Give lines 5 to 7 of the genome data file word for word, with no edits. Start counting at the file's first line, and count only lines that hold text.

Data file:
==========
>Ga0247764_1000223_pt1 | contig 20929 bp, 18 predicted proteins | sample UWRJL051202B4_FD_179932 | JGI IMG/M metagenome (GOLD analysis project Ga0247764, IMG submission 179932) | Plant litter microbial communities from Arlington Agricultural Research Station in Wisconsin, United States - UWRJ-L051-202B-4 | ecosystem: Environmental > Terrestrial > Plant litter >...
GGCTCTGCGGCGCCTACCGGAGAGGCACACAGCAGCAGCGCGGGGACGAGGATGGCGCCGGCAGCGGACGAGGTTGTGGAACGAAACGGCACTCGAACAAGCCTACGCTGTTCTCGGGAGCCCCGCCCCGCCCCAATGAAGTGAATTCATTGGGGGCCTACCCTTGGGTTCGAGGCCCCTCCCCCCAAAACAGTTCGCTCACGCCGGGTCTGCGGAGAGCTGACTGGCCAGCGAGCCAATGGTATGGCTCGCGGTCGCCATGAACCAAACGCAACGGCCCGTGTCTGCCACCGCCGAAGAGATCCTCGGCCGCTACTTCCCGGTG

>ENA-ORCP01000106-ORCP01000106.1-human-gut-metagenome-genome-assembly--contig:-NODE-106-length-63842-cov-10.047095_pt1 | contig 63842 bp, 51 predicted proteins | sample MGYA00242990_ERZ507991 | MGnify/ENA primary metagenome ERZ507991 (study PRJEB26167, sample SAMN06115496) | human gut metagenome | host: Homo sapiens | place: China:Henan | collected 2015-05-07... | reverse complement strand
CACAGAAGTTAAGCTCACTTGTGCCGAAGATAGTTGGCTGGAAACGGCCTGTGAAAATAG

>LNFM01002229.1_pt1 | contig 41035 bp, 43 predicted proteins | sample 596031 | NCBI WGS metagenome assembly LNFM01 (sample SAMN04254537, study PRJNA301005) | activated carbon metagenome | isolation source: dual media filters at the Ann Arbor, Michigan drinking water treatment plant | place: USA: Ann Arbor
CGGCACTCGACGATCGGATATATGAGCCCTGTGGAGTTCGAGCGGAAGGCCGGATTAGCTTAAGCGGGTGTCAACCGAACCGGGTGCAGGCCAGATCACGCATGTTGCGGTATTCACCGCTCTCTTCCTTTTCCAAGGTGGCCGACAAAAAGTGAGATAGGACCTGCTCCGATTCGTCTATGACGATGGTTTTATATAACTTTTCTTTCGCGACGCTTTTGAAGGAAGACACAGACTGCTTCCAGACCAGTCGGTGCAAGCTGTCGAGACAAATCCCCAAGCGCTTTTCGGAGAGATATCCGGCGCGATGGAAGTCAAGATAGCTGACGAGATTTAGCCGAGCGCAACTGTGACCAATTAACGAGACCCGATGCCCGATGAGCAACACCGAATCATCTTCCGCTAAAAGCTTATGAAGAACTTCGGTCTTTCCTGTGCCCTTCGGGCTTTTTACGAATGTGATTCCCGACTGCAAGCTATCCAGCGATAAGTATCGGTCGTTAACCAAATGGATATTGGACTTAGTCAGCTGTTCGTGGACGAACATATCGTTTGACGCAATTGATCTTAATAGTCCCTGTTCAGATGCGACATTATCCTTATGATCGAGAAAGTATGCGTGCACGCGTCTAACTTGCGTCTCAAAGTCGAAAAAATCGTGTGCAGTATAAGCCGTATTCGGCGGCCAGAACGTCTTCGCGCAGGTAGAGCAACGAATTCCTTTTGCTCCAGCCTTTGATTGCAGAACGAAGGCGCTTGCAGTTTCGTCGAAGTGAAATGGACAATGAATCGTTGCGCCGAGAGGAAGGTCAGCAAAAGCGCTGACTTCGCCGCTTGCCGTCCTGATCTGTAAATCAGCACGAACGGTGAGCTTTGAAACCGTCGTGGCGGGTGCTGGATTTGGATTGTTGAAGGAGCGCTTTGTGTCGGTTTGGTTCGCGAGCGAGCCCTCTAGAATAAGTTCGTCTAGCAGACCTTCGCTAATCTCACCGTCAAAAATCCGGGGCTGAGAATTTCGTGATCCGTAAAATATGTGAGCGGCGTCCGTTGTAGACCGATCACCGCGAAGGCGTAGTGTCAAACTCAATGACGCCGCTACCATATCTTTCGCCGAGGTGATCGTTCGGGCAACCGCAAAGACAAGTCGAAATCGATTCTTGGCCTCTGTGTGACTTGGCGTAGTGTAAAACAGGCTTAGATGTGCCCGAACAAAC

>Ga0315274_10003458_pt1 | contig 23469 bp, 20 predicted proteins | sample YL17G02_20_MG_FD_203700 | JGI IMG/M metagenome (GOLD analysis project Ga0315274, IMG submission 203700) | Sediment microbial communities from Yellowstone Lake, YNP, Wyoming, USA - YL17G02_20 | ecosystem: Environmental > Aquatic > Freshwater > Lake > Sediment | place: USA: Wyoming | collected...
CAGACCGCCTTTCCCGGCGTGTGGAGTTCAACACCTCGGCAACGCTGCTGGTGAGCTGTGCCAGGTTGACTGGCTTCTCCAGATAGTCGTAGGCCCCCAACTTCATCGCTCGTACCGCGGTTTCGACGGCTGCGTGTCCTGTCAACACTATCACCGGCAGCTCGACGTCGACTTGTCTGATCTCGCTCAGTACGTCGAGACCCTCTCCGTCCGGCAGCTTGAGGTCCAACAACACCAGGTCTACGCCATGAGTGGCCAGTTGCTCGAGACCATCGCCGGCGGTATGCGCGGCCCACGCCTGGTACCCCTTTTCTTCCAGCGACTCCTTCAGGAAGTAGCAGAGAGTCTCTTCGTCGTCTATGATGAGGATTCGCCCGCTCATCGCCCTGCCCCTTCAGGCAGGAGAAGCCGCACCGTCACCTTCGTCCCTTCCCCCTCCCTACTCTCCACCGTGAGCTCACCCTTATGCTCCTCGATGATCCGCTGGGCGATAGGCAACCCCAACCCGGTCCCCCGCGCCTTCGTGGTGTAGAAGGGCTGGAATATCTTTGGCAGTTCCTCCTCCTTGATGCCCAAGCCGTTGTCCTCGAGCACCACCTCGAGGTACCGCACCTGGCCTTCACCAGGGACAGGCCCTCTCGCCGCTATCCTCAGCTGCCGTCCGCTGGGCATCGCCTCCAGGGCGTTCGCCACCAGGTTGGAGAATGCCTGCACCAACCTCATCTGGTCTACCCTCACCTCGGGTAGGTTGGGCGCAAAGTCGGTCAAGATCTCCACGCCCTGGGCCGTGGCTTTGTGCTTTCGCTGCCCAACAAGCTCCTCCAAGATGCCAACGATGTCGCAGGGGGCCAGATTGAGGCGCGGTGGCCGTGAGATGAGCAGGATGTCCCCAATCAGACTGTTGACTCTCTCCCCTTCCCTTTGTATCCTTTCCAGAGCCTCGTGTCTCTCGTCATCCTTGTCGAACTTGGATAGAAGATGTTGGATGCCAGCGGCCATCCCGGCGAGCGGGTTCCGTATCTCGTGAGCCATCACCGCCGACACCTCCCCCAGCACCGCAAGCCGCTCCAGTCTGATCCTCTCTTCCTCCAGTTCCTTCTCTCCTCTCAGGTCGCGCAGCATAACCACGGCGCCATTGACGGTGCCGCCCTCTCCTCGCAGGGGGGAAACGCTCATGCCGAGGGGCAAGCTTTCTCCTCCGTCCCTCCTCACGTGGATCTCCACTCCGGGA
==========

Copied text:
>LNFM01002229.1_pt1 | contig 41035 bp, 43 predicted proteins | sample 596031 | NCBI WGS metagenome assembly LNFM01 (sample SAMN04254537, study PRJNA301005) | activated carbon metagenome | isolation source: dual media filters at the Ann Arbor, Michigan drinking water treatment plant | place: USA: Ann Arbor
CGGCACTCGACGATCGGATATATGAGCCCTGTGGAGTTCGAGCGGAAGGCCGGATTAGCTTAAGCGGGTGTCAACCGAACCGGGTGCAGGCCAGATCACGCATGTTGCGGTATTCACCGCTCTCTTCCTTTTCCAAGGTGGCCGACAAAAAGTGAGATAGGACCTGCTCCGATTCGTCTATGACGATGGTTTTATATAACTTTTCTTTCGCGACGCTTTTGAAGGAAGACACAGACTGCTTCCAGACCAGTCGGTGCAAGCTGTCGAGACAAATCCCCAAGCGCTTTTCGGAGAGATATCCGGCGCGATGGAAGTCAAGATAGCTGACGAGATTTAGCCGAGCGCAACTGTGACCAATTAACGAGACCCGATGCCCGATGAGCAACACCGAATCATCTTCCGCTAAAAGCTTATGAAGAACTTCGGTCTTTCCTGTGCCCTTCGGGCTTTTTACGAATGTGATTCCCGACTGCAAGCTATCCAGCGATAAGTATCGGTCGTTAACCAAATGGATATTGGACTTAGTCAGCTGTTCGTGGACGAACATATCGTTTGACGCAATTGATCTTAATAGTCCCTGTTCAGATGCGACATTATCCTTATGATCGAGAAAGTATGCGTGCACGCGTCTAACTTGCGTCTCAAAGTCGAAAAAATCGTGTGCAGTATAAGCCGTATTCGGCGGCCAGAACGTCTTCGCGCAGGTAGAGCAACGAATTCCTTTTGCTCCAGCCTTTGATTGCAGAACGAAGGCGCTTGCAGTTTCGTCGAAGTGAAATGGACAATGAATCGTTGCGCCGAGAGGAAGGTCAGCAAAAGCGCTGACTTCGCCGCTTGCCGTCCTGATCTGTAAATCAGCACGAACGGTGAGCTTTGAAACCGTCGTGGCGGGTGCTGGATTTGGATTGTTGAAGGAGCGCTTTGTGTCGGTTTGGTTCGCGAGCGAGCCCTCTAGAATAAGTTCGTCTAGCAGACCTTCGCTAATCTCACCGTCAAAAATCCGGGGCTGAGAATTTCGTGATCCGTAAAATATGTGAGCGGCGTCCGTTGTAGACCGATCACCGCGAAGGCGTAGTGTCAAACTCAATGACGCCGCTACCATATCTTTCGCCGAGGTGATCGTTCGGGCAACCGCAAAGACAAGTCGAAATCGATTCTTGGCCTCTGTGTGACTTGGCGTAGTGTAAAACAGGCTTAGATGTGCCCGAACAAAC

>Ga0315274_10003458_pt1 | contig 23469 bp, 20 predicted proteins | sample YL17G02_20_MG_FD_203700 | JGI IMG/M metagenome (GOLD analysis project Ga0315274, IMG submission 203700) | Sediment microbial communities from Yellowstone Lake, YNP, Wyoming, USA - YL17G02_20 | ecosystem: Environmental > Aquatic > Freshwater > Lake > Sediment | place: USA: Wyoming | collected...